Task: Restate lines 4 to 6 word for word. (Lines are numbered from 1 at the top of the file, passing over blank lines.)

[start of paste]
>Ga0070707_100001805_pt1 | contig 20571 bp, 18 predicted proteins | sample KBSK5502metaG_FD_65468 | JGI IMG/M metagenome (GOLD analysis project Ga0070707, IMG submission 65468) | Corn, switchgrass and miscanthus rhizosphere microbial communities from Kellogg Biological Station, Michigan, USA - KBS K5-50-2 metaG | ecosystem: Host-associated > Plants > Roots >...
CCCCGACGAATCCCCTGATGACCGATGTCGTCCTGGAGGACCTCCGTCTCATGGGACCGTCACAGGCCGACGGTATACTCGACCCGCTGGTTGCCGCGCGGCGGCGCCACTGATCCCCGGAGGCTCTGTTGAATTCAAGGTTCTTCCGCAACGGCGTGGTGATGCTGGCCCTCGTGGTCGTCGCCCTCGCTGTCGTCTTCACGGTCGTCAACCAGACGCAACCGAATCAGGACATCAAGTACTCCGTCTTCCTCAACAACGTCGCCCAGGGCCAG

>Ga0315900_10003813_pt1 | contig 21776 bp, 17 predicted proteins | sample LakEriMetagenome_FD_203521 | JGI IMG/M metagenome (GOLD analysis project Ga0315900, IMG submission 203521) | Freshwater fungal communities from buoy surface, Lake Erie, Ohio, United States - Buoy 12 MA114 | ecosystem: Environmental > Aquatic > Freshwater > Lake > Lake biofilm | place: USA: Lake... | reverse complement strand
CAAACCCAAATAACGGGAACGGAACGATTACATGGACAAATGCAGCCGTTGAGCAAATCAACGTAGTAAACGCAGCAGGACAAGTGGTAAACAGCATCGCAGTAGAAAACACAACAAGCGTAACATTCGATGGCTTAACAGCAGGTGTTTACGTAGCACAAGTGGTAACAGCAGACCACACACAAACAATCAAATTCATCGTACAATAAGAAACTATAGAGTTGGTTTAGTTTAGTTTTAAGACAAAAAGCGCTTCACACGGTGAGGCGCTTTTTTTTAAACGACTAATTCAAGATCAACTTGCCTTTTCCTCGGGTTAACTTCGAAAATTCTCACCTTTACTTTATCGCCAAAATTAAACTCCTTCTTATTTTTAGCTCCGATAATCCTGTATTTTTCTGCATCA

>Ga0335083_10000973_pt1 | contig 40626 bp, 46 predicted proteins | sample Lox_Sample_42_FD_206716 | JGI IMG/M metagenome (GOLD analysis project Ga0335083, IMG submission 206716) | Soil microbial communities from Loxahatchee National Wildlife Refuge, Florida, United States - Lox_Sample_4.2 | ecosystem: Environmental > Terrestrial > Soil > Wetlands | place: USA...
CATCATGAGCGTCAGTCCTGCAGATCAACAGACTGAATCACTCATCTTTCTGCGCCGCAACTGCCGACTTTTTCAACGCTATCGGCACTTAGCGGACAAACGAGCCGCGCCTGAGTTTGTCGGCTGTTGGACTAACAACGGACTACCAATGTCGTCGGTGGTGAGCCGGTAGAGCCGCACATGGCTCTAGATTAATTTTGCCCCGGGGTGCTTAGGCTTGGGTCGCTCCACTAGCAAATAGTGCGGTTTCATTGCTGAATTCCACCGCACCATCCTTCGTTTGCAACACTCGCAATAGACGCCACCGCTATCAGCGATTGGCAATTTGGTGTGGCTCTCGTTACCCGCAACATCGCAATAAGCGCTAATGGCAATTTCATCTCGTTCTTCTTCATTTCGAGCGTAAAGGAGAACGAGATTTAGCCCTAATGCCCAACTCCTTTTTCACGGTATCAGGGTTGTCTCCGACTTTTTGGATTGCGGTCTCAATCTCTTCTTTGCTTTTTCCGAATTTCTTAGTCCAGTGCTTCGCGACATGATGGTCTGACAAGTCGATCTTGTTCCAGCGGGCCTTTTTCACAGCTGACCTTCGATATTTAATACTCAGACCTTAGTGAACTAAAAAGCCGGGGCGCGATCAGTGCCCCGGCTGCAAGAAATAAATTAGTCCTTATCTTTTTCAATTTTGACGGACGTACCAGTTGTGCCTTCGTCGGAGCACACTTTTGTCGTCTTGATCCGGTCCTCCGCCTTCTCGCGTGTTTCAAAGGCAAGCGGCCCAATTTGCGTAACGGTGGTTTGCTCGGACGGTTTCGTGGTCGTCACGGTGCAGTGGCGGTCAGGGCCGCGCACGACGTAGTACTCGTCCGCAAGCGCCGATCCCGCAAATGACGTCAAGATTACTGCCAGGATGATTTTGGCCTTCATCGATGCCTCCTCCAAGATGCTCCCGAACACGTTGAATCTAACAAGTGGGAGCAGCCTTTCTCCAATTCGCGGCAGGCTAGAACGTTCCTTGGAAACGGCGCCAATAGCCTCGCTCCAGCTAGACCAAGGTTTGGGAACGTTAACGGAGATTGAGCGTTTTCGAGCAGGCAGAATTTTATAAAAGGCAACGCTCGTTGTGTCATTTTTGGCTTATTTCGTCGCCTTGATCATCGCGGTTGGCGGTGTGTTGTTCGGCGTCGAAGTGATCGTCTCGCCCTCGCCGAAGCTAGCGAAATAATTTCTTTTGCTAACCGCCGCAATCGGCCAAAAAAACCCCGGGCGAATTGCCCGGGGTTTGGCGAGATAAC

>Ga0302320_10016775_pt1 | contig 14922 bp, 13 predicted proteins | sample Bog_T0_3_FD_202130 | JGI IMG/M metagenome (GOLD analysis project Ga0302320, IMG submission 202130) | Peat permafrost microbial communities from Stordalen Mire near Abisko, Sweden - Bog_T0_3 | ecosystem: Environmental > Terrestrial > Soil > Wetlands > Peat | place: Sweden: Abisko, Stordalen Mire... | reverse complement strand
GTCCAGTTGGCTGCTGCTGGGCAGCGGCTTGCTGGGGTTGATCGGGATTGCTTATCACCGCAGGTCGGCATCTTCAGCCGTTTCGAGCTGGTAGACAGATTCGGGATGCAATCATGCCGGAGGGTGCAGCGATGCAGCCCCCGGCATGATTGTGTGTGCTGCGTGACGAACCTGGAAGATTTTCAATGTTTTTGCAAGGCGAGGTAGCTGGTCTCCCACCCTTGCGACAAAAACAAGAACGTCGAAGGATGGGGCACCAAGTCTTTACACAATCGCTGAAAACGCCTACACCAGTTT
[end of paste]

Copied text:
CAAACCCAAATAACGGGAACGGAACGATTACATGGACAAATGCAGCCGTTGAGCAAATCAACGTAGTAAACGCAGCAGGACAAGTGGTAAACAGCATCGCAGTAGAAAACACAACAAGCGTAACATTCGATGGCTTAACAGCAGGTGTTTACGTAGCACAAGTGGTAACAGCAGACCACACACAAACAATCAAATTCATCGTACAATAAGAAACTATAGAGTTGGTTTAGTTTAGTTTTAAGACAAAAAGCGCTTCACACGGTGAGGCGCTTTTTTTTAAACGACTAATTCAAGATCAACTTGCCTTTTCCTCGGGTTAACTTCGAAAATTCTCACCTTTACTTTATCGCCAAAATTAAACTCCTTCTTATTTTTAGCTCCGATAATCCTGTATTTTTCTGCATCA

>Ga0335083_10000973_pt1 | contig 40626 bp, 46 predicted proteins | sample Lox_Sample_42_FD_206716 | JGI IMG/M metagenome (GOLD analysis project Ga0335083, IMG submission 206716) | Soil microbial communities from Loxahatchee National Wildlife Refuge, Florida, United States - Lox_Sample_4.2 | ecosystem: Environmental > Terrestrial > Soil > Wetlands | place: USA...
CATCATGAGCGTCAGTCCTGCAGATCAACAGACTGAATCACTCATCTTTCTGCGCCGCAACTGCCGACTTTTTCAACGCTATCGGCACTTAGCGGACAAACGAGCCGCGCCTGAGTTTGTCGGCTGTTGGACTAACAACGGACTACCAATGTCGTCGGTGGTGAGCCGGTAGAGCCGCACATGGCTCTAGATTAATTTTGCCCCGGGGTGCTTAGGCTTGGGTCGCTCCACTAGCAAATAGTGCGGTTTCATTGCTGAATTCCACCGCACCATCCTTCGTTTGCAACACTCGCAATAGACGCCACCGCTATCAGCGATTGGCAATTTGGTGTGGCTCTCGTTACCCGCAACATCGCAATAAGCGCTAATGGCAATTTCATCTCGTTCTTCTTCATTTCGAGCGTAAAGGAGAACGAGATTTAGCCCTAATGCCCAACTCCTTTTTCACGGTATCAGGGTTGTCTCCGACTTTTTGGATTGCGGTCTCAATCTCTTCTTTGCTTTTTCCGAATTTCTTAGTCCAGTGCTTCGCGACATGATGGTCTGACAAGTCGATCTTGTTCCAGCGGGCCTTTTTCACAGCTGACCTTCGATATTTAATACTCAGACCTTAGTGAACTAAAAAGCCGGGGCGCGATCAGTGCCCCGGCTGCAAGAAATAAATTAGTCCTTATCTTTTTCAATTTTGACGGACGTACCAGTTGTGCCTTCGTCGGAGCACACTTTTGTCGTCTTGATCCGGTCCTCCGCCTTCTCGCGTGTTTCAAAGGCAAGCGGCCCAATTTGCGTAACGGTGGTTTGCTCGGACGGTTTCGTGGTCGTCACGGTGCAGTGGCGGTCAGGGCCGCGCACGACGTAGTACTCGTCCGCAAGCGCCGATCCCGCAAATGACGTCAAGATTACTGCCAGGATGATTTTGGCCTTCATCGATGCCTCCTCCAAGATGCTCCCGAACACGTTGAATCTAACAAGTGGGAGCAGCCTTTCTCCAATTCGCGGCAGGCTAGAACGTTCCTTGGAAACGGCGCCAATAGCCTCGCTCCAGCTAGACCAAGGTTTGGGAACGTTAACGGAGATTGAGCGTTTTCGAGCAGGCAGAATTTTATAAAAGGCAACGCTCGTTGTGTCATTTTTGGCTTATTTCGTCGCCTTGATCATCGCGGTTGGCGGTGTGTTGTTCGGCGTCGAAGTGATCGTCTCGCCCTCGCCGAAGCTAGCGAAATAATTTCTTTTGCTAACCGCCGCAATCGGCCAAAAAAACCCCGGGCGAATTGCCCGGGGTTTGGCGAGATAAC